Information for Patients and Visitors of Rockford Gastroenterology on COVID-19, IBD Risks, and TeleHealth.
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      Familiar Faces at RGA: Savannah, Patricia and Heidy

      Infusion Group

      Earlier this year, Rockford Gastroenterology Associates (RGA) opened an infusion center inside our facility on Roxbury Road for patients with inflammatory bowel disease (IBD), such as Crohn’s Disease and Ulcerative Colitis (UC).

      Individuals can receive their infusion medications at the same clinic where they see their RGA doctors and nurses. The medications help minimize flare-ups – symptoms such as diarrhea, abdominal pain or bleeding – that can be common with IBD.

      In the months since the center opened, our three dedicated nursing team members have already developed close bonds with patients they see regularly. Those team members are: Savannah Patel, infusion assistant; Patricia Woody, infusion nurse; and Heidy Perez, infusion nurse. Read on to learn more about them and the infusion center at RGA.

      Question: What’s your background in the medical field?

      Savannah: I’ve been a certified nursing assistant (CNA) for seven years and got into the medical field as a lifeguard manager for the Rockford Park District. I’ve been at RGA for six years, and this was the place where I (always) wanted to be.

      Patricia: I’ve been a nurse for many years, starting as a licensed practical nurse (LPN) and then becoming a registered nurse (RN). I’ve worked in pediatrics, geriatric care (including dialysis). In those areas, you knew your patients, and the same goes here. Infusion patients have strict guidelines on when they need their medicine, otherwise they don’t feel well. Because patients usually get their infusions every four to eight weeks, we’re able to bond with them, and seeing familiar faces are some of the best things for them.

      Heidy: I’ve been a nurse here for the past nine months and been in the medical field for nearly 20 years. I have worked in doctor’s offices and as a CNA and in phlebotomy. I heard about RGA through one of my coworkers who told me about the infusion position. As a phlebotomist, I thought I could use my skills to care for people who need infusions.

      Question: How do infusion services work?

      Heidy: Patients usually do their infusions for 2-2½ hours, others are here just 30 minutes depending on which medications they’re getting. We help prepare them and prepare the medications.

      Patricia: We help them prepare as much as possible to have good vein access and have a good run of the medication. If they’re not feeling as well as they should the day of their infusion, we can contact their doctors right then and there and usually get any issues resolved with a few hours. We also do iron infusions for anemia (low blood count), which is a common symptom of IBD. Patients come in, we get their IV started, and the medication flows through the IV.

      Question: How did you get interested in the digestive health/gastrointestinal (GI) field and working with infusion patients?

      Savannah: As soon as I came here and met the staff and the doctors, I knew this is where I wanted to be. They always made me feel welcome, asked questions and took time to get to know you. I came from the ambulatory surgery center (ASC), which is very fast-paced, and you see different patients every day. What intrigued me about the infusion center is forming relationships with patients, seeing them every four to six weeks, really getting to know them and letting them know what RGA is all about.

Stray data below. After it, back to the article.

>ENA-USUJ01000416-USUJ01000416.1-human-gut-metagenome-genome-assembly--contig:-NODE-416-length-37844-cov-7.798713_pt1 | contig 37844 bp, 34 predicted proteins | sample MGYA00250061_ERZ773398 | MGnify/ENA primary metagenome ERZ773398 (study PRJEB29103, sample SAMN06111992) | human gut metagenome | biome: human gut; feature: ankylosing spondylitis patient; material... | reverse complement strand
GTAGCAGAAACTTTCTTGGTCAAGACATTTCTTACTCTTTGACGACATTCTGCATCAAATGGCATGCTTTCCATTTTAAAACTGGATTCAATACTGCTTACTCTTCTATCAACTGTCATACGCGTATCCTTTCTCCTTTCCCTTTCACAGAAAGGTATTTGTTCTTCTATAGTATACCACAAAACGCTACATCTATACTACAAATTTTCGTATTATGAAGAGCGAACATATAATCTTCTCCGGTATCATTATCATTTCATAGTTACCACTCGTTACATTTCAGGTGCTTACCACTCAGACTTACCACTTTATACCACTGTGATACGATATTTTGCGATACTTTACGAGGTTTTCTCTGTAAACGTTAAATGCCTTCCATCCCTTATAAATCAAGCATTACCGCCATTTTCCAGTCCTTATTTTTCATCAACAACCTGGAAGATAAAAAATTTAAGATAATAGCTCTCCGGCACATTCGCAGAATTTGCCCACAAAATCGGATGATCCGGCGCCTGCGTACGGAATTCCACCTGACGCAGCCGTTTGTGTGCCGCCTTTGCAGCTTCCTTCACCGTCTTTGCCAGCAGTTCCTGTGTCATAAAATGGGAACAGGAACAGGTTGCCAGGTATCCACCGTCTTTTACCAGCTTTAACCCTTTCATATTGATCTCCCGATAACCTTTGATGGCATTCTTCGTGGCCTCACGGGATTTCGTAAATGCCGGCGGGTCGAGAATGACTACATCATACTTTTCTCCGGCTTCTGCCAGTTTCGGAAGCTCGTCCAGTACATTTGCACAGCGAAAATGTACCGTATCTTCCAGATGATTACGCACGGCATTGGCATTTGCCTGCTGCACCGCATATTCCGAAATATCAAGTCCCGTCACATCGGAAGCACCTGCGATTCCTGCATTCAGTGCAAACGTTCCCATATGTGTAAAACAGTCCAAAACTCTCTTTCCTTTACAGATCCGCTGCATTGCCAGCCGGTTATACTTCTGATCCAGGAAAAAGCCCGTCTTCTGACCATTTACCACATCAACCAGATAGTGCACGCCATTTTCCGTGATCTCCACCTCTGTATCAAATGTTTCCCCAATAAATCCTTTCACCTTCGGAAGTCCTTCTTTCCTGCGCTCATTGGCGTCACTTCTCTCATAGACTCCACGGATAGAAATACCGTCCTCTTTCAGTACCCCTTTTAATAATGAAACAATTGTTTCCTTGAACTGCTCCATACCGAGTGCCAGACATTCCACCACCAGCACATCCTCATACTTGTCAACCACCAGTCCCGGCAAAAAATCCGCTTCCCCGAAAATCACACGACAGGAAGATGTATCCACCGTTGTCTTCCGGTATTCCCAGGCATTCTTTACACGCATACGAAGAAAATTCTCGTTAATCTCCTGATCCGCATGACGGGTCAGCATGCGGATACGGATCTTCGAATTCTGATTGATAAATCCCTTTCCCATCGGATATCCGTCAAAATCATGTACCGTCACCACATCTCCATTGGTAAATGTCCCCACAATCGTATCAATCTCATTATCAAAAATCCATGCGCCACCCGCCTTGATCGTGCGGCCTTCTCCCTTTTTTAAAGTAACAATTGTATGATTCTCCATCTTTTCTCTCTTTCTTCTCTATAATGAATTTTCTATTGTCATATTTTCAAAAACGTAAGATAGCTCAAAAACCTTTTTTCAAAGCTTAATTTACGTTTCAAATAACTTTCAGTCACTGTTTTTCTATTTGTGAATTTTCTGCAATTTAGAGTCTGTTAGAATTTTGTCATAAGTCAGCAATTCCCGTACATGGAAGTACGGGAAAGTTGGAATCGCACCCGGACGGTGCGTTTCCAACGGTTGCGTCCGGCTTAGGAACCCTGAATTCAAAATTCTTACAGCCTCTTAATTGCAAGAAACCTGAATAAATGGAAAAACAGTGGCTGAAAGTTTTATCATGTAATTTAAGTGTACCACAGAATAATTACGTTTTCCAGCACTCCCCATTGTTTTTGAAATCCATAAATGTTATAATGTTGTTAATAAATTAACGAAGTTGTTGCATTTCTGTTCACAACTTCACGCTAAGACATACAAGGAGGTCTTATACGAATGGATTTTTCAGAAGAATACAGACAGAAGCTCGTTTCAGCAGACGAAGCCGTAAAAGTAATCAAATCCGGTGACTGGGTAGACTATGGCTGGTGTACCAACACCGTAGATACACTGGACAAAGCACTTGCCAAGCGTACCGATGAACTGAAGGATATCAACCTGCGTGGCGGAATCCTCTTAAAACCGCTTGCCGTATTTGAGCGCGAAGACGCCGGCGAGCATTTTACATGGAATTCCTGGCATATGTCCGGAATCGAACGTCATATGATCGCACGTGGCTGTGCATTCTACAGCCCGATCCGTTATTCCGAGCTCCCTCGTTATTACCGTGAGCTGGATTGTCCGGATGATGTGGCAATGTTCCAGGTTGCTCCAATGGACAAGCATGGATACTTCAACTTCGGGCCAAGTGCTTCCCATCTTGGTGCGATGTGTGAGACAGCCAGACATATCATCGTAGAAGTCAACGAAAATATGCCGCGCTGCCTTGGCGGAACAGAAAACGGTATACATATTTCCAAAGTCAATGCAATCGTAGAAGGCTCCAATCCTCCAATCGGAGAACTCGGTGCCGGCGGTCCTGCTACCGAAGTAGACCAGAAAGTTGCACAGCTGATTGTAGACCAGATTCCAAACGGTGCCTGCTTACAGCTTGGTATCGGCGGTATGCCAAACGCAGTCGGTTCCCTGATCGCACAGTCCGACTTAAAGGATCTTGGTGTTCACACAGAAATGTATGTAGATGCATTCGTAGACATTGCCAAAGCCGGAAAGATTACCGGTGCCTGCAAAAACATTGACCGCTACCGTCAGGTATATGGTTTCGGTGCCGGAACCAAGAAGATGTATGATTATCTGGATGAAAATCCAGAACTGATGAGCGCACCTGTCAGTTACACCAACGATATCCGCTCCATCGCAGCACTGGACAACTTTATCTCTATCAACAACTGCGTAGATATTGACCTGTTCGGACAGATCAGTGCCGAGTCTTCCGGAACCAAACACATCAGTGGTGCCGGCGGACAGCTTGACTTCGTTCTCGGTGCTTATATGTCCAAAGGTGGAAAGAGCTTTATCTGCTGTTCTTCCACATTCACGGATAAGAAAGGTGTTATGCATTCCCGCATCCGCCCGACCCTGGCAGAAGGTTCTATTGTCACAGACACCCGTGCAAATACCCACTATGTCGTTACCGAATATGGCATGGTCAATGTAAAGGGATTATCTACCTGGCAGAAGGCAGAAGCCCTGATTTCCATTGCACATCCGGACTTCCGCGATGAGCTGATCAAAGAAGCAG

Heidy: I really enjoy the relationships with patients and seeing them often, following up with how they’re doing and how the infusions are working for them. It’s important how we get to know them in case anything needs to be changed with their care.

      Patricia: GI and especially infusion are special areas. We tell new patients they will always see one of us or all three of us. There is a special bond between patients and us. We talk about anything and everything, from food to pets to kids – things that can help take their minds mind off why they’re here.

      Question: What are some of the benefits of RGA now offering infusion services?

      Savannah: We see patients from when they’re first diagnosed with IBD to when they’re in the middle of a flare-up. It’s nice to be here through the whole course of treatment, to see them getting better and living their lives not worried about the next bathroom stop. Doing infusions here at RGA also allows patients to get their next appointments scheduled right away. We also get to know patients and what they like. For some, we know what snack or juice they like; for one, we know to his iPad ready to go and what he wants to watch.

      Heidy: We’ve heard a couple patients say they appreciate that it’s a more private setting and it’s a more affordable option for them.

      Patricia: It’s also less waiting for the patients because we prepare the medications right here on site. We give a total of five IV medications for Crohn’s disease and ulcerative colitis, and we do the iron infusions for anemia. Many patients are doing very well right now.

      Question: What are some of the biggest misconceptions you hear about digestive health care?

      Patricia: That it’s all about colonoscopies. There’s so much more involved with our GI tracts. People can have issues with their stomach, liver, pancreas, it’s the whole gamut.

      Savanah: Some patients get really discouraged when one medication doesn’t work or work right away. There are several other options to explore with the doctors to see what else might work for them. Our infusion patients come from all demographics. They’re ages 18 to 93, a split between men and women.

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